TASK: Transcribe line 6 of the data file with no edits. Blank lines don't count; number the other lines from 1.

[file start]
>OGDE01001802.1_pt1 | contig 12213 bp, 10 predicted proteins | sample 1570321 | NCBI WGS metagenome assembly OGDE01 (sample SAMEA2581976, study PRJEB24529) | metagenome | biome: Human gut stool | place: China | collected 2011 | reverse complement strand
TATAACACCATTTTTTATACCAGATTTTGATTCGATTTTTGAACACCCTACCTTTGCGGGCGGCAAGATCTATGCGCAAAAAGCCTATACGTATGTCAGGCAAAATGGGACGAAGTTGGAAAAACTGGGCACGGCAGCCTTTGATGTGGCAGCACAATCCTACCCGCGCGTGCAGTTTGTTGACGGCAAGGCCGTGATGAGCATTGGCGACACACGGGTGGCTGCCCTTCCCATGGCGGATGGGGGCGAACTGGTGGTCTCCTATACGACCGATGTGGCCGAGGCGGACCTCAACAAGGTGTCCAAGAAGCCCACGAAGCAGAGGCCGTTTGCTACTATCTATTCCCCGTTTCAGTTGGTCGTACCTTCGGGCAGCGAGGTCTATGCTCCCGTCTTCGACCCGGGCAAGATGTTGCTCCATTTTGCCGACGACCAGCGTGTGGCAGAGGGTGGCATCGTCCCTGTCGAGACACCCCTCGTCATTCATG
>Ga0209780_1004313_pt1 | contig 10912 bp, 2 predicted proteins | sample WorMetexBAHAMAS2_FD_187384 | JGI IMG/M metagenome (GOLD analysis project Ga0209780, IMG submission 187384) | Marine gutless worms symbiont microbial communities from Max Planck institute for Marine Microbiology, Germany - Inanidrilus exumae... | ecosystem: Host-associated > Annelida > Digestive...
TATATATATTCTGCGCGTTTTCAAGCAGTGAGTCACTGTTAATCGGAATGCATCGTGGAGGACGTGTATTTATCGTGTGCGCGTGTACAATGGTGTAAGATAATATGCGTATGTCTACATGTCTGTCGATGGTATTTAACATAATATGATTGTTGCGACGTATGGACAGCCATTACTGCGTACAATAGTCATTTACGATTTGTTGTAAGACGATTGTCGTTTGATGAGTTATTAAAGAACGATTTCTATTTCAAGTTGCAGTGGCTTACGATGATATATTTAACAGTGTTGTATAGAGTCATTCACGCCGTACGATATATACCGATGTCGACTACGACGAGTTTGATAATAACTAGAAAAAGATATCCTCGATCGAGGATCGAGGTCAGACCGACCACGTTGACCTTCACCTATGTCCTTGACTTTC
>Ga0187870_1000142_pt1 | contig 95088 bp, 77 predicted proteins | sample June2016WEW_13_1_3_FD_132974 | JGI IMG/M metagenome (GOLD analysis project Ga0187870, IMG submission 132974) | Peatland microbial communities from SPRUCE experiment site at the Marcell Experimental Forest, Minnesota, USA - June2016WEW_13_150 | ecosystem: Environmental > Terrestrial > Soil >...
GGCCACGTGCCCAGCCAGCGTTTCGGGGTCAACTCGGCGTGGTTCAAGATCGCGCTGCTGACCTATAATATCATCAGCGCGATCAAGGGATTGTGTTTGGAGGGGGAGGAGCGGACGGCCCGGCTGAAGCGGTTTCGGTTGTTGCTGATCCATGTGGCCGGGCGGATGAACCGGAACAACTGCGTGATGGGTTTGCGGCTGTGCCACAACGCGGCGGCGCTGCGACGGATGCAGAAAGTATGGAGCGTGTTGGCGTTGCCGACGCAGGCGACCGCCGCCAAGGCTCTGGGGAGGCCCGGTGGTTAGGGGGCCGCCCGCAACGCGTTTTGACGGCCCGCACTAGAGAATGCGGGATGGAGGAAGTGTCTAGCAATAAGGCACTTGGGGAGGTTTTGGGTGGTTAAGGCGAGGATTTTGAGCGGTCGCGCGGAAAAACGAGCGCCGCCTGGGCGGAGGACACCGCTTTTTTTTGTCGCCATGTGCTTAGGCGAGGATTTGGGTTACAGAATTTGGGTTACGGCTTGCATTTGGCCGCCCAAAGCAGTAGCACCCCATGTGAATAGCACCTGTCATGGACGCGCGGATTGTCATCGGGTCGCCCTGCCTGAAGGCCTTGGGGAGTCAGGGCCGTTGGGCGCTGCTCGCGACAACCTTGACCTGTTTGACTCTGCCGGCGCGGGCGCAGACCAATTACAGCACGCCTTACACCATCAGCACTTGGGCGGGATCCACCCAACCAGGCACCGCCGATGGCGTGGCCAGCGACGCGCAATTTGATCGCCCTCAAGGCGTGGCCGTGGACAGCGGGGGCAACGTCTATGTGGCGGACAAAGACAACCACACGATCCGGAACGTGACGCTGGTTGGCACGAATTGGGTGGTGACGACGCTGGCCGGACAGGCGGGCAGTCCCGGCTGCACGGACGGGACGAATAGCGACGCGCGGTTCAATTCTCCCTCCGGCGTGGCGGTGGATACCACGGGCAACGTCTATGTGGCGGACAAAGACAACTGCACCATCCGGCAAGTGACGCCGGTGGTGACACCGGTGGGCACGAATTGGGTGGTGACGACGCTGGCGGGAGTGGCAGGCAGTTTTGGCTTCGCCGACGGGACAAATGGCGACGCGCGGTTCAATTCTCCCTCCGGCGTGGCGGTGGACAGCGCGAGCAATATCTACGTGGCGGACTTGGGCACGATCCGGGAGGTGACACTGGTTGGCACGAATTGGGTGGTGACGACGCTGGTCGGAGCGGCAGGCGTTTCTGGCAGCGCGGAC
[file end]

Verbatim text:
GGCCACGTGCCCAGCCAGCGTTTCGGGGTCAACTCGGCGTGGTTCAAGATCGCGCTGCTGACCTATAATATCATCAGCGCGATCAAGGGATTGTGTTTGGAGGGGGAGGAGCGGACGGCCCGGCTGAAGCGGTTTCGGTTGTTGCTGATCCATGTGGCCGGGCGGATGAACCGGAACAACTGCGTGATGGGTTTGCGGCTGTGCCACAACGCGGCGGCGCTGCGACGGATGCAGAAAGTATGGAGCGTGTTGGCGTTGCCGACGCAGGCGACCGCCGCCAAGGCTCTGGGGAGGCCCGGTGGTTAGGGGGCCGCCCGCAACGCGTTTTGACGGCCCGCACTAGAGAATGCGGGATGGAGGAAGTGTCTAGCAATAAGGCACTTGGGGAGGTTTTGGGTGGTTAAGGCGAGGATTTTGAGCGGTCGCGCGGAAAAACGAGCGCCGCCTGGGCGGAGGACACCGCTTTTTTTTGTCGCCATGTGCTTAGGCGAGGATTTGGGTTACAGAATTTGGGTTACGGCTTGCATTTGGCCGCCCAAAGCAGTAGCACCCCATGTGAATAGCACCTGTCATGGACGCGCGGATTGTCATCGGGTCGCCCTGCCTGAAGGCCTTGGGGAGTCAGGGCCGTTGGGCGCTGCTCGCGACAACCTTGACCTGTTTGACTCTGCCGGCGCGGGCGCAGACCAATTACAGCACGCCTTACACCATCAGCACTTGGGCGGGATCCACCCAACCAGGCACCGCCGATGGCGTGGCCAGCGACGCGCAATTTGATCGCCCTCAAGGCGTGGCCGTGGACAGCGGGGGCAACGTCTATGTGGCGGACAAAGACAACCACACGATCCGGAACGTGACGCTGGTTGGCACGAATTGGGTGGTGACGACGCTGGCCGGACAGGCGGGCAGTCCCGGCTGCACGGACGGGACGAATAGCGACGCGCGGTTCAATTCTCCCTCCGGCGTGGCGGTGGATACCACGGGCAACGTCTATGTGGCGGACAAAGACAACTGCACCATCCGGCAAGTGACGCCGGTGGTGACACCGGTGGGCACGAATTGGGTGGTGACGACGCTGGCGGGAGTGGCAGGCAGTTTTGGCTTCGCCGACGGGACAAATGGCGACGCGCGGTTCAATTCTCCCTCCGGCGTGGCGGTGGACAGCGCGAGCAATATCTACGTGGCGGACTTGGGCACGATCCGGGAGGTGACACTGGTTGGCACGAATTGGGTGGTGACGACGCTGGTCGGAGCGGCAGGCGTTTCTGGCAGCGCGGAC